Friday, February 06, 2009

Andrew Mwenda and Impunity: The hazards of East African journalism

Renowned economist William Easterly has spoken out this week in support of independent Ugandan journalist Andrew Mwenda. In his excellent new blog Aid Watch, Easterly called Mwenda courageous and said he (Mwenda) was finally getting well-deserved recognition. Easterly said the editor of Uganda’s The Independent was a frequent critic of the corruption and poor results of African aid agencies. He also made a broader point about the quality of African media. “A free press is an important way in which we hold our governments accountable in rich democratic countries,” said Easterly. “Why shouldn’t Africans have the right to freedom of the press as well?”

Easterly’s call is valid, though there is a strong and robust press in East Africa. Paris-based Reporters Without Borders (known by their French initials RSF) has called Uganda’s press “pluralist and serious.” Certainly, Mwenda has proven a serious thorn in the side of his own government. The Independent focuses on uncovering official corruption and human rights abuses in Uganda. Since he established the bi-monthly magazine in December 2007, he has faced 20 criminal charges, including sedition, libel, and annoying the person of the president.

He and his staff have been arrested or detained more than a dozen times. In the most extreme event in March 2008, Ugandan military intelligence service raided his offices and threatened to shoot him. Mwenda braved out that threat and later told Parade, “The government can jail me or even kill me, but it cannot jail or kill the values and ideas for which we stand.”

But other journalists in the region have paid the highest price for those values and ideas. Last week police found the body of Kenyan journalist Francis Kainda Nyaruri in woods near Lake Victoria. He was tortured and then decapitated. Police say they are still looking for a motive but perhaps they know more than they are letting on. RSF said Nyaruri was recently threatened by police officers. Nyaruri had written a series of articles for a local weekly newspaper that exposed financial scams and other malpractice by the local police department.

The manner of his death bore similarities to that of New Zealand photographer Trent Keegan. Keegan was found dead in a trench in Nairobi with injuries to the back of the head. Police initially claimed he was killed in a robbery. However suspicions were raised when it was revealed that his laptop was stolen but his wallet containing US$60 was not. Keegan was investigating a land dispute in northern Tanzania between local Masai and a US based safari company at the time of his death. He had told colleagues he was concerned for his safety after the safari company had questioned him about his investigation.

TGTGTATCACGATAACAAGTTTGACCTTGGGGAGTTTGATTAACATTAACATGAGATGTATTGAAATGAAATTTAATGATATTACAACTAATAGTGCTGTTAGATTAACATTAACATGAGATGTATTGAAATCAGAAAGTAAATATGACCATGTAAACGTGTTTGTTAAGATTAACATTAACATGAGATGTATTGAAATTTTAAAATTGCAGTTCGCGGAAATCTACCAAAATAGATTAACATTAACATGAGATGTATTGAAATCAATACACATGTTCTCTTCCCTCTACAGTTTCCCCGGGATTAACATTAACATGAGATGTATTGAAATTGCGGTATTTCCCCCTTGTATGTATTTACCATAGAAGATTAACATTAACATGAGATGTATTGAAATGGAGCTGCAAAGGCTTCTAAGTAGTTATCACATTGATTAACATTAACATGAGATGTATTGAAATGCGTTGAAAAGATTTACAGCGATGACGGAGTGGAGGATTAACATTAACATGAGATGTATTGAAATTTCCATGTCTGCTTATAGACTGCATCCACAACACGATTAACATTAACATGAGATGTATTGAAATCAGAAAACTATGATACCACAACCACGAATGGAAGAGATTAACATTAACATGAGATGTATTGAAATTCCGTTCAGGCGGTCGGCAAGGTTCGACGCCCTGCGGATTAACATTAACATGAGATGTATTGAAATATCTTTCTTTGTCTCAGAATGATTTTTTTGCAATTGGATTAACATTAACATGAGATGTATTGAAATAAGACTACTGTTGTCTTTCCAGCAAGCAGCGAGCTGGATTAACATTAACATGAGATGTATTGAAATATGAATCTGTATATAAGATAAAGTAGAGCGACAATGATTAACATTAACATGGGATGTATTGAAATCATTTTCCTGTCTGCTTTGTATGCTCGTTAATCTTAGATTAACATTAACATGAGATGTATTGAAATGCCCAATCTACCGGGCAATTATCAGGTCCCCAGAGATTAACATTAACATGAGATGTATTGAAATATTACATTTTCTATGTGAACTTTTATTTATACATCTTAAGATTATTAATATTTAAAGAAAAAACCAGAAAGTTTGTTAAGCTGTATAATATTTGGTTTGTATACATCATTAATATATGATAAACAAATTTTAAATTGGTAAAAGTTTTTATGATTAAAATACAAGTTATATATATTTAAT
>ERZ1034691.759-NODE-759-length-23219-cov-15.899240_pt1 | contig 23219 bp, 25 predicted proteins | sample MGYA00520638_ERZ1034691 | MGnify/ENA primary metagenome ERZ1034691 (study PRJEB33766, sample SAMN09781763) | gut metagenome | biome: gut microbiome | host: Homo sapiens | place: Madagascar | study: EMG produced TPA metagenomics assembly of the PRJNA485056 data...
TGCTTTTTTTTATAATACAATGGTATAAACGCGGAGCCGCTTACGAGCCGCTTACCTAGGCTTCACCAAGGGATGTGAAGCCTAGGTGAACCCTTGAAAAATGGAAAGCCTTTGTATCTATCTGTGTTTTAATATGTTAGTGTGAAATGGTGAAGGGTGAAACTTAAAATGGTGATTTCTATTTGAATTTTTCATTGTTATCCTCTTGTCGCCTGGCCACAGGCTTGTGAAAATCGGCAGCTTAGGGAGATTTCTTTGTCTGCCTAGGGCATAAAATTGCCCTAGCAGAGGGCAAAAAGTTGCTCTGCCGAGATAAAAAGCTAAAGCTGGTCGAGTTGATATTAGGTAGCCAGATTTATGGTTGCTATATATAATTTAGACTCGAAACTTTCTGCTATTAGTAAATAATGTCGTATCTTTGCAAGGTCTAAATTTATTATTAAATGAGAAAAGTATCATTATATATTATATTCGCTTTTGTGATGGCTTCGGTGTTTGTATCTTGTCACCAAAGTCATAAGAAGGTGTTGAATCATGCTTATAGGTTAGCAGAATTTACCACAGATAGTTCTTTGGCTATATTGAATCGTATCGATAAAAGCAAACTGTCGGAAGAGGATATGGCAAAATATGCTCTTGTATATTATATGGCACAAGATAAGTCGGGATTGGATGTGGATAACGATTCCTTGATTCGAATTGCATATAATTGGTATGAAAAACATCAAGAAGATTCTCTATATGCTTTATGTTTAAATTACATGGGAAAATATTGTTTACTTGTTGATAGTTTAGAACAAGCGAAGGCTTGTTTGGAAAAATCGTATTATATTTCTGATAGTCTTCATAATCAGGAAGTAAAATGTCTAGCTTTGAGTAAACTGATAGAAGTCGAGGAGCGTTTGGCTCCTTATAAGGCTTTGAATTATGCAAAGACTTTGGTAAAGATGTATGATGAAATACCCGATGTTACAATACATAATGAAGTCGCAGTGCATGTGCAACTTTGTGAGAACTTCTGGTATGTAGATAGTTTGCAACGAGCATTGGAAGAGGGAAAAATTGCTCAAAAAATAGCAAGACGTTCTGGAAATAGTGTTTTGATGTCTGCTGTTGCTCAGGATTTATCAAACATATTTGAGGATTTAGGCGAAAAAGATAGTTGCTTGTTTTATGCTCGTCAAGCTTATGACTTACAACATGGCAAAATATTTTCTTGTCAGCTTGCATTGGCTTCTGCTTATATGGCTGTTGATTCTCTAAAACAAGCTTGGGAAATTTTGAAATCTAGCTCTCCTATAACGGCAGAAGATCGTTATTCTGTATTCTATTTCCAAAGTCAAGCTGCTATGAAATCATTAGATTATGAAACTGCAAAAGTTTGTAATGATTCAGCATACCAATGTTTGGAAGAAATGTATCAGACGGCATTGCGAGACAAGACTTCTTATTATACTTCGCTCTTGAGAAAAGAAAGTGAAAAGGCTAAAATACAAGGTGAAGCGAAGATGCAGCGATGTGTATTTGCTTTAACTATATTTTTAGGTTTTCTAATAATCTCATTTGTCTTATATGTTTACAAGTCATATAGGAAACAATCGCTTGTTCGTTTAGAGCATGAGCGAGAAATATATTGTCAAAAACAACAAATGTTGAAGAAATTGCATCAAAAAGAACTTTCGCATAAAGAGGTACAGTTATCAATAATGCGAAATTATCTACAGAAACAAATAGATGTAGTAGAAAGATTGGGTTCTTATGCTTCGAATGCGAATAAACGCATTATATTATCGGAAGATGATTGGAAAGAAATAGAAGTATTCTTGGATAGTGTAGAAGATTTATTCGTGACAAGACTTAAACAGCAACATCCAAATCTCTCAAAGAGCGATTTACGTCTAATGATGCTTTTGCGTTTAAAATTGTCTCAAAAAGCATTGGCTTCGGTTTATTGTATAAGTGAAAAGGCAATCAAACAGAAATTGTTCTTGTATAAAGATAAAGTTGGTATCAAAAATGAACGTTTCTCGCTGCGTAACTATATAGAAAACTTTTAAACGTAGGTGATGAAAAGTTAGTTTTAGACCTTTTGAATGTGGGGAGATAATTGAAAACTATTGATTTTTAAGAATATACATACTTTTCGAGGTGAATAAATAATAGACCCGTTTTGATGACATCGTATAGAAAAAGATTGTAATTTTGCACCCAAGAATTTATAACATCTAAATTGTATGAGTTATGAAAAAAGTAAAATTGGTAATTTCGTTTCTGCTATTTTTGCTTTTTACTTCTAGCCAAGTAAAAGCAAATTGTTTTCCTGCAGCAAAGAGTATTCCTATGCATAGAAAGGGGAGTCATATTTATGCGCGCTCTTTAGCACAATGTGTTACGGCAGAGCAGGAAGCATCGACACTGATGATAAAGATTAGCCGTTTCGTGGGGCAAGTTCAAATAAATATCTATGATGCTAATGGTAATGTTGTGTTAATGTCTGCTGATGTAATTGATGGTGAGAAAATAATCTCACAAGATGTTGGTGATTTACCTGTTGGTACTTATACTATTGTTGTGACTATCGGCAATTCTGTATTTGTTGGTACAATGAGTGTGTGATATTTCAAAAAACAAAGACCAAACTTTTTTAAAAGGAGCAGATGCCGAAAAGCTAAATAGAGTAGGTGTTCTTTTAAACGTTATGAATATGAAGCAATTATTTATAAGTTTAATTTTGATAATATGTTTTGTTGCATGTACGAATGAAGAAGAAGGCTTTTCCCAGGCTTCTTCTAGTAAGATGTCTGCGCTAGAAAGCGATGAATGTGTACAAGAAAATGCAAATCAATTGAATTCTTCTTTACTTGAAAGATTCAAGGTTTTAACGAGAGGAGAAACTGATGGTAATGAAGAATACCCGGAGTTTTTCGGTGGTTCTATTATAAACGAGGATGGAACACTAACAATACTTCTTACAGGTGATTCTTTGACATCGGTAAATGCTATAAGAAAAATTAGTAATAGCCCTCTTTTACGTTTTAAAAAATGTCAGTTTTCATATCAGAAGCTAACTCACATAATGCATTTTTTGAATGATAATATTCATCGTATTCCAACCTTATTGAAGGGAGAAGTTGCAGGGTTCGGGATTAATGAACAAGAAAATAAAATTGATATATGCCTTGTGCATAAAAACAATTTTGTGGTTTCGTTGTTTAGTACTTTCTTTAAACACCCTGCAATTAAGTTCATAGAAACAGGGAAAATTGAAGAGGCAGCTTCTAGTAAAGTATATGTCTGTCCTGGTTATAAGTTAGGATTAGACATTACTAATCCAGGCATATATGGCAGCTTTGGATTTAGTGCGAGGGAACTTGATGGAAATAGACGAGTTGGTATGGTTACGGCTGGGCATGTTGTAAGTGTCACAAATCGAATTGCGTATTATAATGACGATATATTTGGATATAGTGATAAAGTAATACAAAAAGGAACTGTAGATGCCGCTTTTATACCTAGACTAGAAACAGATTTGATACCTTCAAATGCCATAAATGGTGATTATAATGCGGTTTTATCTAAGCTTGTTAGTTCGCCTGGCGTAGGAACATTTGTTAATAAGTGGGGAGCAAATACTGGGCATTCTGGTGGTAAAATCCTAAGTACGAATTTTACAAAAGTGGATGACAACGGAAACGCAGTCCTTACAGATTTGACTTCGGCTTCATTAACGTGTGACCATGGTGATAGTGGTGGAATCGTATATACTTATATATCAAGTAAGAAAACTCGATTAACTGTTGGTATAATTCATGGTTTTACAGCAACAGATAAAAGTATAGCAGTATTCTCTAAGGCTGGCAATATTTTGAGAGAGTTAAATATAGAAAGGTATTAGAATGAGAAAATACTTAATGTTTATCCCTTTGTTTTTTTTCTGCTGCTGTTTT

Despite these incidents, Kenya is haven of safety compared to Somalia. Somalia is the deadliest country in Africa for journalists (only Iraq is more dangerous worldwide). This morning Roy Greenslade reported that Said Tahliil Ahmed was the latest Somali journalist to be shot dead. Ahmed was the director of HornAfrik, a radio and television station in Mogadishu, and his Islamist attackers killed him for reporting on the Somali presidential election (which is being held in neighbouring Djibouti for security reasons.) Ahmed is the second Somali journalist to die this year after Hassan Mayow Hassan was gunned down on New Year’s Day. Hassan was covering the conflict between the transitional federal government policy and insurgents in the region.

RSF have charted the grim death toll of Somali journalists. In 2008, eight were killed, four injured, some 50 journalists in exile, 53 arrested and others were force to hide at home after abandoning their work in fear. The press freedom body says the journalists were not only victims of political violence, but also “favourite targets for the transitional authorities, who see them as inconvenient witnesses of the chaos which they are unable to control.” Unfortunately, very little is done to protect them. As RSF said in their continental review in 2006: “In Africa, impunity is not a matter of bad luck, it is the general rule.”

1 comment:

Paul said...

Seriously, keep up the good work. This is not the first time I have learned something from you and whilst my attitude may sometimes be flippant, what you are doing here is valuable and important work. Well researched, clear and exploring the corners where the struggle is at its most pointed. Thanks,